Building a marketing technology stack can seem daunting, but it doesn’t have to be. In this article, I will simplify the process and give you a practical approach to building a custom stack for your organization. The method also works when you want to expand your existing capabilities, allowing you to see holes in your current configuration.
What is a martech stack?
A marketing technology (or martech) stack is the collection of technology and software tools a company uses to manage and execute its marketing activities. Here’s a list of typical components.
- Email service provider (ESP)
- Customer relations management (CRM)
- Marketing automation
- Tools for A/B testing
- Content management system (CMS)
- Social media tools
- Adtech tools
- Customer data platform (CDP)
- Customer experience tools
- Data visualization tools
But I’m not starting from scratch
You probably already have some of these technologies unless you’re a start-up. But whether you’re starting from scratch or building on an existing system, components of your stack are likely to have overlapping functionality. An ESP might have marketing automation components or social media tools, and a CDP might have built-in analytics and its own ESP.
So even if you did start from scratch, you’d still run into the problem of duplicative functionality. After all, nobody mandates the capabilities any marketing software provides. Just because a vendor calls their technology a customer data platform doesn’t mean it has the functions you want or expect in a CDP.
Creating your map
One way to navigate this confusion is to map what you need and what various services provide. Here’s a very simple example.
|Technology A||Technology B||Technology C||Technology D||Technology E|
|Get subject line ideas||Yes||Yes|
|Manage incoming emails||Yes||Yes|
The objective is to create a comprehensive map showing your capabilities and those you want. To create the map you’ll need for your own custom martech stack, start by making a list of all the stack components you think you might need. Use the list I provided above as a starting point.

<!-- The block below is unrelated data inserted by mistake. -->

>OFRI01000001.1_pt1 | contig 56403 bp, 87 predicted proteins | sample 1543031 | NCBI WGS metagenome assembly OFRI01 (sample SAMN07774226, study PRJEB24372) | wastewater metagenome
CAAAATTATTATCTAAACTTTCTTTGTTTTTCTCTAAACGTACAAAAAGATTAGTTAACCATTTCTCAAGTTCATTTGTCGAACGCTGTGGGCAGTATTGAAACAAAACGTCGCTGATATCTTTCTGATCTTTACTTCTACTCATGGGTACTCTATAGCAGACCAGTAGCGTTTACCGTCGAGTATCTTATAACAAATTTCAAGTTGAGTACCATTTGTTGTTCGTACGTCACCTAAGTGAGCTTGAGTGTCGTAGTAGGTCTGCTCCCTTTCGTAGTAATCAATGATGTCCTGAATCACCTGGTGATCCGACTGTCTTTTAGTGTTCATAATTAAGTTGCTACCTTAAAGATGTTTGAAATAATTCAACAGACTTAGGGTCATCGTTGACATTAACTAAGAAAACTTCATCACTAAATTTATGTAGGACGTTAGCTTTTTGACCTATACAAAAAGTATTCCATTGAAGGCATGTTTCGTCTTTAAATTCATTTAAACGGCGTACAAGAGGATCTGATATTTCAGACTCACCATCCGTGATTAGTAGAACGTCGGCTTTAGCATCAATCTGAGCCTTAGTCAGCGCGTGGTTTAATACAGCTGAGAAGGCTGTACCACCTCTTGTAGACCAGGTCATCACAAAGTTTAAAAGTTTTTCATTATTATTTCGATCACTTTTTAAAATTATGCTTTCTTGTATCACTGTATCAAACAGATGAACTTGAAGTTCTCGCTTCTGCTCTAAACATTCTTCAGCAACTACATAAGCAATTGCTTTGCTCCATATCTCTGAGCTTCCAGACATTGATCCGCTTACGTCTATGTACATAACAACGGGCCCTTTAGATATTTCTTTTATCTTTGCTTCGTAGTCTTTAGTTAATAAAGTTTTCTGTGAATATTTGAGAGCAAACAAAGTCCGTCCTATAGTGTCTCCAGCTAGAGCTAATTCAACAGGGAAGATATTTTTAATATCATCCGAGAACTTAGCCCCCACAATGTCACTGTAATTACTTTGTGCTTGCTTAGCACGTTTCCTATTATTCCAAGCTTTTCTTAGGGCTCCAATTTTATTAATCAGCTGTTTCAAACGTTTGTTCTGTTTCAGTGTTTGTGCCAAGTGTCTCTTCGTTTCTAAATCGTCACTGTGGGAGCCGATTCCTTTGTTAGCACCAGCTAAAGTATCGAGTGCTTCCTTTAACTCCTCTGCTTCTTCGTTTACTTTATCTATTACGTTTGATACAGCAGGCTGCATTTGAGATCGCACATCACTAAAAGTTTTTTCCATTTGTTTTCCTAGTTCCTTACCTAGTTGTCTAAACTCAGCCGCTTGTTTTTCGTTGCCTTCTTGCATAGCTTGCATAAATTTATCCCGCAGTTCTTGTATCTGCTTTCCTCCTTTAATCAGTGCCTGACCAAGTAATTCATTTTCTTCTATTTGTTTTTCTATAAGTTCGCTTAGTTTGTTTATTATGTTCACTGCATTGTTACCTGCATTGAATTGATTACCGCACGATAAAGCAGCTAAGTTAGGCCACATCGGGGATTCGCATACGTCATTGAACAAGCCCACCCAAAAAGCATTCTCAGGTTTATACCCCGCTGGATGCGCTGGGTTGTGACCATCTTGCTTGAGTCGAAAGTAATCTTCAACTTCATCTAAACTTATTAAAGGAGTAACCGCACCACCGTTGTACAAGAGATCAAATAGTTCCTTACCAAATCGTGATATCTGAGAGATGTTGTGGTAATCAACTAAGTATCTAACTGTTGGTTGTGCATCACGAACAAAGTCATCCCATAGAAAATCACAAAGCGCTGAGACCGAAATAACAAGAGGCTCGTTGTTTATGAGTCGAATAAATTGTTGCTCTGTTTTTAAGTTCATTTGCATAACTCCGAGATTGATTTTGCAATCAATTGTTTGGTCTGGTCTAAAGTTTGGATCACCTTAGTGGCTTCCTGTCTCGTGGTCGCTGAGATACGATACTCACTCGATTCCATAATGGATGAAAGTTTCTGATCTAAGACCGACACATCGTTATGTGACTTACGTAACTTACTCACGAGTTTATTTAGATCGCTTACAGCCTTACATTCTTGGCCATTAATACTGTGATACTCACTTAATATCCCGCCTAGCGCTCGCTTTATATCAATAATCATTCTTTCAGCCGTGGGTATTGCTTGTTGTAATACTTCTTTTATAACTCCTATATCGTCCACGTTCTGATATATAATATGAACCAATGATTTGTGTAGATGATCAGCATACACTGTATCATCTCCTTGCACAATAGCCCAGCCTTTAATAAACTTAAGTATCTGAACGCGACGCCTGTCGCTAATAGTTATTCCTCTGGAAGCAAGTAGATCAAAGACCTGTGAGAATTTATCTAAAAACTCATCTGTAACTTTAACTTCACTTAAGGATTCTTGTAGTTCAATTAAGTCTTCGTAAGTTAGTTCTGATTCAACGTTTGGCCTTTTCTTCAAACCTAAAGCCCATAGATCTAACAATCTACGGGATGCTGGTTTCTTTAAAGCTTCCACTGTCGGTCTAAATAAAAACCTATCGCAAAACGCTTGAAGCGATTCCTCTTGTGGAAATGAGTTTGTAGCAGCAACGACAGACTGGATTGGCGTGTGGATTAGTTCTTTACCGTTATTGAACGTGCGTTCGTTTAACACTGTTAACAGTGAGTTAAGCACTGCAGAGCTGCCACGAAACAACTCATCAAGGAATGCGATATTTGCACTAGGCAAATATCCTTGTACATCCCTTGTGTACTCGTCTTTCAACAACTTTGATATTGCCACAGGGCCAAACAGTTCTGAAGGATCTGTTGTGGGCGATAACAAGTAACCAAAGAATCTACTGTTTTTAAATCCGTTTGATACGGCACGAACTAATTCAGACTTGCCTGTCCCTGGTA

In each of the rows, list the functions you need. In the columns, list marketing tech applications. This sounds difficult, but you can get a head start using MarTechBot. For example, you can ask MarTechBot to list the top 10 functions and capabilities of an ESP. Here’s the list MarTechBot came up with:
1. Email creation and design: ESPs offer a variety of templates and tools to create visually appealing and engaging emails.
2. List management: ESPs allow you to manage your email list, segment it based on various criteria and maintain its hygiene.
3. Email automation: ESPs offer automation features that allow you to send triggered emails based on subscriber behavior, such as welcome emails, abandoned cart emails and more.
4. Reporting and analytics: ESPs provide detailed reports and analytics on email performance, including open rates, click-through rates and conversion rates.
5. Integration with other marketing tools: ESPs integrate with other marketing tools, such as CRM systems, social media platforms and landing page builders, to provide a seamless marketing experience.
6. A/B testing: ESPs allow you to test different versions of your emails to see which one performs better.
7. Personalization: ESPs offer personalization features that allow you to tailor your emails to individual subscribers based on their preferences and behavior.
8. Deliverability: ESPs have tools and features to ensure that your emails are delivered to your subscribers’ inboxes and not marked as spam.
9. Mobile optimization: ESPs offer mobile-responsive email templates and tools to ensure that your emails look great on mobile devices.